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AUGUST IN MAINE — fewer words stir my heart, soul or imagination. Fewer words make me happier or more content, especially on a morning and evening like Wednesday.

The morning started when I met a friend for coffee at her beach club. Hardly a soul was walking the big beach as we plopped into wooden chairs, rested our legs on the porch railing and looked out at the gently ebbing tide. 

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As women have done since Eve first chatted up her BFF, we purged. Golf scores, hip aches, latest reads, spouse’s health, summer company, waistlines — nothing was left on the table. We women need and love to do that.

And the setting? A soft breeze, a swooping gull, the sparkling sea and the joy of breathing it all in — that’s an August morning in Maine.

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My day ended with a beach picnic at sunset. Earlier in the week, I’d checked the tide chart and weather forecast; it looked propitious. A few emails divvied up food assignments for our group of 22. We gathered at dusk toting lobster rolls, guacamole, sausage bites, potato chips, and a mango salad. Dessert was Klondike bars. Everybody BYOB-ed.

Nothing fancy, hardly elaborate, but when consumed on a beach with the sun setting over the rocks as we inhaled the salty air, that picnic supper was tastier than a Five Star restaurant’s plat du jour.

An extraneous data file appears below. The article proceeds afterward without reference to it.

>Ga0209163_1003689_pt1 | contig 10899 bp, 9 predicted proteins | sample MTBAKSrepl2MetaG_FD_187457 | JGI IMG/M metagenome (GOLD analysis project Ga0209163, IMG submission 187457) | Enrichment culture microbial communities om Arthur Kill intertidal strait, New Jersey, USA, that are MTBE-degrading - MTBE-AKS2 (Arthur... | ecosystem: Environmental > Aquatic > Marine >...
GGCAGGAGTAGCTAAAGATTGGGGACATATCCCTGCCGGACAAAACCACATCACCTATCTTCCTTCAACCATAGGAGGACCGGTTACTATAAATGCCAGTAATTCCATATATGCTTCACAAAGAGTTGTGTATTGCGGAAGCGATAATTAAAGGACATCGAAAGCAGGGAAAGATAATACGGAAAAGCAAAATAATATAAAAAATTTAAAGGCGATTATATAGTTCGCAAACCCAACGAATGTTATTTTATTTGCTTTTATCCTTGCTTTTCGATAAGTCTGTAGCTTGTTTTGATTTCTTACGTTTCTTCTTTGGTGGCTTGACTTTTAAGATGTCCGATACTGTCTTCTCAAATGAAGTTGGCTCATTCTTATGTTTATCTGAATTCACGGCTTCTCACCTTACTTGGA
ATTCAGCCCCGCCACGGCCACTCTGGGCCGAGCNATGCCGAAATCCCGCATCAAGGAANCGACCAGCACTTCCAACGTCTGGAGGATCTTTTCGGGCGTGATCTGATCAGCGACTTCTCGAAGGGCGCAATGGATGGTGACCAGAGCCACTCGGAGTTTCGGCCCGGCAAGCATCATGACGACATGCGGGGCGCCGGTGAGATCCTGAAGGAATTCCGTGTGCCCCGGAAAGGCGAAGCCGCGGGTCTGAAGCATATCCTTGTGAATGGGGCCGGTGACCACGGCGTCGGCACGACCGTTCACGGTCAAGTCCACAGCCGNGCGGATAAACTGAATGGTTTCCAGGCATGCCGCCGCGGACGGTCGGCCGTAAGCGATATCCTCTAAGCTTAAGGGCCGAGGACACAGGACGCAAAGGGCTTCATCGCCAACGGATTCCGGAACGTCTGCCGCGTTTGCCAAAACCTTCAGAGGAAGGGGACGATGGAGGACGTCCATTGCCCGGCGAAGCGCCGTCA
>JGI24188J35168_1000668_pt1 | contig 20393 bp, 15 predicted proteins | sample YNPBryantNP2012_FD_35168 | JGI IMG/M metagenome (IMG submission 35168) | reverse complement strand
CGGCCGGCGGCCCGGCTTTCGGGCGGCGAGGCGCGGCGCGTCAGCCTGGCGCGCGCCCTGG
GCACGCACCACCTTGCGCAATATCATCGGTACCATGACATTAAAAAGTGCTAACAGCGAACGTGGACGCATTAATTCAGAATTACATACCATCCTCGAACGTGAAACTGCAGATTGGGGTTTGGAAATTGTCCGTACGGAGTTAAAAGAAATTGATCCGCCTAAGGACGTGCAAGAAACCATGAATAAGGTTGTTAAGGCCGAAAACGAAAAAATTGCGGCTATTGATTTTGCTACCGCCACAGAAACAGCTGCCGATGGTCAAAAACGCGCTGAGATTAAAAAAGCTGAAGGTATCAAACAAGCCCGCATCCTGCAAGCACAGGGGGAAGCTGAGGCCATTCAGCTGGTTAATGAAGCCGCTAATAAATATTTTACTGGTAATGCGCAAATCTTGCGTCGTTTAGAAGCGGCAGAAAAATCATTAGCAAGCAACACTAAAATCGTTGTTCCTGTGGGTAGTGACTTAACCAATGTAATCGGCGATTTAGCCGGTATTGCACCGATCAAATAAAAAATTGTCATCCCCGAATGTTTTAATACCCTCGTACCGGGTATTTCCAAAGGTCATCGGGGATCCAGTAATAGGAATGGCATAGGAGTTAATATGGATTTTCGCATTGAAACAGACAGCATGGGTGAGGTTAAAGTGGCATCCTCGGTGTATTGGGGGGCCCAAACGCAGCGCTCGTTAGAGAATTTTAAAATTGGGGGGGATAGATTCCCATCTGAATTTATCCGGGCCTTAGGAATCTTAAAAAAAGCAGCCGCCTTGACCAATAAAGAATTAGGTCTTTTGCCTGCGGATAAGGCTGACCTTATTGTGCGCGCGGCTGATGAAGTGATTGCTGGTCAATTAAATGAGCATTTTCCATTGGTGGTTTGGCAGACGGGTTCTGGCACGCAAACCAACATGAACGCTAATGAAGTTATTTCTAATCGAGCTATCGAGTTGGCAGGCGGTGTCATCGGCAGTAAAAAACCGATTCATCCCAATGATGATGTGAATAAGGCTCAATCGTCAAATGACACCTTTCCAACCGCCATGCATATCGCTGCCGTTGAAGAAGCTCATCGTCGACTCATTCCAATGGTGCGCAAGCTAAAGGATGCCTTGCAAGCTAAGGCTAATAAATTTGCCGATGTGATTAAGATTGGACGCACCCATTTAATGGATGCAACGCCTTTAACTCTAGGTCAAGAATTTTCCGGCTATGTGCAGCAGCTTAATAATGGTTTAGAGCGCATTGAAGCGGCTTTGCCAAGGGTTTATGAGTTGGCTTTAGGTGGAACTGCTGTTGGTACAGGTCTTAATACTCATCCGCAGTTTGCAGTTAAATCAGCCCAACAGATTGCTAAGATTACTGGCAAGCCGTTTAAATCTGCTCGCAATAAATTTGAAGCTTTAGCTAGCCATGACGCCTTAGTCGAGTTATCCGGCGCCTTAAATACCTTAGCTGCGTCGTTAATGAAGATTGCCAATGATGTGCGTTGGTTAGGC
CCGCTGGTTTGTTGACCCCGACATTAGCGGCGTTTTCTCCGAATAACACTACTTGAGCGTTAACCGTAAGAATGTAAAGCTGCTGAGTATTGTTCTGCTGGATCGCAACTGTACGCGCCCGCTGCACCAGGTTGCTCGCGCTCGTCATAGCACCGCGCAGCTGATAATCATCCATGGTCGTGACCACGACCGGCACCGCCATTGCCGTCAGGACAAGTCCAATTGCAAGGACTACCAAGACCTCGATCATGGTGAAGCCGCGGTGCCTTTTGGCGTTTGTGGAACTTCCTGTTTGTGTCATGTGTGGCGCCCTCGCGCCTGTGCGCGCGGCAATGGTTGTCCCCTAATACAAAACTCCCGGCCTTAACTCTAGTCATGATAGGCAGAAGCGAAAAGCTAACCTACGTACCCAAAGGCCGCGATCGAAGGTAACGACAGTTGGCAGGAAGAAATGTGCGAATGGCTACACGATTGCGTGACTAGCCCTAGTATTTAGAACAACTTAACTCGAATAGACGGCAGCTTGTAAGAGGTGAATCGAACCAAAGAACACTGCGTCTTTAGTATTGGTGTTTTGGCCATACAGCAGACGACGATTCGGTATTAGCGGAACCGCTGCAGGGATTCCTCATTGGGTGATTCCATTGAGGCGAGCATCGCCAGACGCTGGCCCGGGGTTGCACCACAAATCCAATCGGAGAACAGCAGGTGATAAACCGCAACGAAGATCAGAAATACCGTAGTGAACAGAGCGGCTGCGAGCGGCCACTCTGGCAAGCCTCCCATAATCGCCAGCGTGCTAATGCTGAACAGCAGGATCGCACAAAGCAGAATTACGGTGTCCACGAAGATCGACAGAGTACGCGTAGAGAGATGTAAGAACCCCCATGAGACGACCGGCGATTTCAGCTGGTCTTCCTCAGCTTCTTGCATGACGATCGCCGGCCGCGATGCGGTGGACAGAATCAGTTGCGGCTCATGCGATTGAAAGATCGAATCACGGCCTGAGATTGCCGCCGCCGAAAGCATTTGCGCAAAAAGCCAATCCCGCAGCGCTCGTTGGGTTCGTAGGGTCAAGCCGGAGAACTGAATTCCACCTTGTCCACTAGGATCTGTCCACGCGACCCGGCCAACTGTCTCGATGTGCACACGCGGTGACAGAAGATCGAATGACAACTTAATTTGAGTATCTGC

August in Maine is the best and busiest of times. The ocean temperature finally warms up to the mid-60s. (Seriously!) Farm stands feature native blueberries, corn and plump tomatoes. Bumblebees flit between the white phlox and purple hollyhocks in my garden. My zucchini patch is on steroids. I have more zucchini than I have recipes for and my pals are zucchini-ed out.  But as Mr. Wonderful says, it’s all great.

I’ve tried to figure out how August in Maine differs from August along the Jersey or Connecticut shore. Why do I feel it’s so special here at Lat. 43? 

Maybe because our summers are short. Already when I’m driving along Route 9, I can spot red leaves on the swamp maples. Some of the fairways on the golf course are burned to a brown crisp. The sun is rising later and setting earlier each day. The lawn has lost its glossy luster.

August in Maine is precious. Probably because we know what’s coming. 


(Special thanks to Linda Loewenberg and Susan Thigpen Carlson for their photos.)